Volunteer archaeologists led by the Canterbury Archaeological Trust are picking up their trowels again from 26-28 July as they investigate the fascinating history of Dover’s historic Maison Dieu, and with the kids breaking up from school for summer local families are encouraged to come along and get involved. 

The team is excavating a patch of land behind the nearby Biggin Hall as they explore the history of the wider Maison Dieu site.  Biggin Hall previously housed Dover’s Turkish baths and is now home to Future Foundry

A Victorian washroom is known to have been on the site, which from before the time of the Spanish Armada until after the Battle of Trafalgar was part of the Maison Dieu victualling yard. The smallest of five such establishments in the country, it supplied salt beef and pork, beer, and ship’s biscuit to the Royal Navy.

Archaeologists are hoping to find evidence of this important period of the building’s history, and even discover some medieval finds, from when the building was a hospital for poor pilgrims, providing bed and board for the night on the way to the shrine of St Thomas Becket at Canterbury Cathedral.

As well as chatting to archaeologists and viewing recently discovered finds, there will be a host of exciting free activities for the whole family to enjoy, including mini digs, medieval tile stamping, gargoyle-making, pot washing, and a display of archaeological finds from the April 2022 dig outside the Maison Dieu Stone Hall, including rare stained-glass, medieval, or Tudor tiles and carved window tracery.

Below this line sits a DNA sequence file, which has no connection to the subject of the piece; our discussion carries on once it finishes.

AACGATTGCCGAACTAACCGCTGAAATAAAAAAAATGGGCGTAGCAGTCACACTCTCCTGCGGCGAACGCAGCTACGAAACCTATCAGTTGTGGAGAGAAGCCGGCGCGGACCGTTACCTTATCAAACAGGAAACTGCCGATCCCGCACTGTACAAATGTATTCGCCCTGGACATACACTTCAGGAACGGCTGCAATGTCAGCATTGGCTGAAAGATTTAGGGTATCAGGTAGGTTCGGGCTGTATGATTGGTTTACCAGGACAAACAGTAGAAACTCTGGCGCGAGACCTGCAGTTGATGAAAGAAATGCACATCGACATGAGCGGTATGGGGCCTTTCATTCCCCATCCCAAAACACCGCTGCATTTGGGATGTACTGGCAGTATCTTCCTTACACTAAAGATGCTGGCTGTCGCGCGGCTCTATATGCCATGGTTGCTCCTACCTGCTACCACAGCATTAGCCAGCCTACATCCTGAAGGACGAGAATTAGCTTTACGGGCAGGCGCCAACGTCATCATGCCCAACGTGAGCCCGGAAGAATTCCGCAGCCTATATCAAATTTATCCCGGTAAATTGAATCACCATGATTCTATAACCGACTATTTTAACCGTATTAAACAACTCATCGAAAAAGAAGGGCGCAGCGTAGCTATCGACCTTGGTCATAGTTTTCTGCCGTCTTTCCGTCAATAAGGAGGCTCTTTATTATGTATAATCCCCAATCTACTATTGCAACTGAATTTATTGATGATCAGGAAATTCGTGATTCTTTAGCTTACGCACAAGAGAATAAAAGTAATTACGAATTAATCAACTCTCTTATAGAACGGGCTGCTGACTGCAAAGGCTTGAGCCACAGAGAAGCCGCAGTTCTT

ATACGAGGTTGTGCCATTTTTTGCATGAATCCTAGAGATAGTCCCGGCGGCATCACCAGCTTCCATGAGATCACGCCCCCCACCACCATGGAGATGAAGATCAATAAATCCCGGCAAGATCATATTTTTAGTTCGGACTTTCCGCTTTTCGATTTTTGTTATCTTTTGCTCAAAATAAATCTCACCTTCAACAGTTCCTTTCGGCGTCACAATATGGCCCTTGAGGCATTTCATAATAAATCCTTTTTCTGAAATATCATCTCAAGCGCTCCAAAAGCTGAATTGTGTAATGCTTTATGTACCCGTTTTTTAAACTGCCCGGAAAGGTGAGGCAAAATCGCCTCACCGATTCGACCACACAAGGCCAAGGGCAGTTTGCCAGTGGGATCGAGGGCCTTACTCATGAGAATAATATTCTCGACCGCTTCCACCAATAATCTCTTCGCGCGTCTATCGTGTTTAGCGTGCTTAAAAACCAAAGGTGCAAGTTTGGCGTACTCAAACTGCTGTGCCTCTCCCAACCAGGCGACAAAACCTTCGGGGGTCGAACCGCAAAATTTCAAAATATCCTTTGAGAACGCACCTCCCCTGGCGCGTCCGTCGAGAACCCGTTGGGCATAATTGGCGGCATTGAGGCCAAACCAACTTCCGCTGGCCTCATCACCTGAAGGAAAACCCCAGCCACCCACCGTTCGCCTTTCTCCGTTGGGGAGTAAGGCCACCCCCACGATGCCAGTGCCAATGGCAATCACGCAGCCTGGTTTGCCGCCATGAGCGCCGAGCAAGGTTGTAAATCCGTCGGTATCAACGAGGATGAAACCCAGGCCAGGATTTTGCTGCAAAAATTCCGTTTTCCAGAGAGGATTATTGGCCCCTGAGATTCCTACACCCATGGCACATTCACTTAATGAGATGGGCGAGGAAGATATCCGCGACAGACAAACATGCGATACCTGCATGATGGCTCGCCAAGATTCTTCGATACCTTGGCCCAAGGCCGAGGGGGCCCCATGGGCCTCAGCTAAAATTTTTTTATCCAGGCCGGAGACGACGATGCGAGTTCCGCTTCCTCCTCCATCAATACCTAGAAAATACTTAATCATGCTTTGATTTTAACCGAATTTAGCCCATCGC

The dig is open to the public, 10am to 4pm, between Tuesday 26 and Thursday 28 July 2022. It is suitable for all ages and admission is free.


About the Reawakening the Maison Dieu Project

The £10m reawakening of the Grade I Listed Maison Dieu sees the restoration of internationally significant decorative schemes by the renowned Victorian neo-Gothic architect, William Burges, a new street-level visitor entrance to the Connaught Hall, along with improved access throughout the building.

The project creates a sustainable future for the Maison Dieu by bringing redundant spaces back into commercial use, including restoring the Mayor’s Parlour as a holiday let in conjunction with The Landmark Trust, and a unique new café in the space once occupied by Victorian gaol cells.

Once complete in 2024 the Maison Dieu will be permanently open to the public for the first time in its 800-year history and contributing to the creation of a heritage quarter in Dover town centre.

Project funders/partners include the National Lottery Heritage Fund, The Wolfson Foundation, The Landmark Trust, Dover Town Council, and the Dover Society.

By Ed

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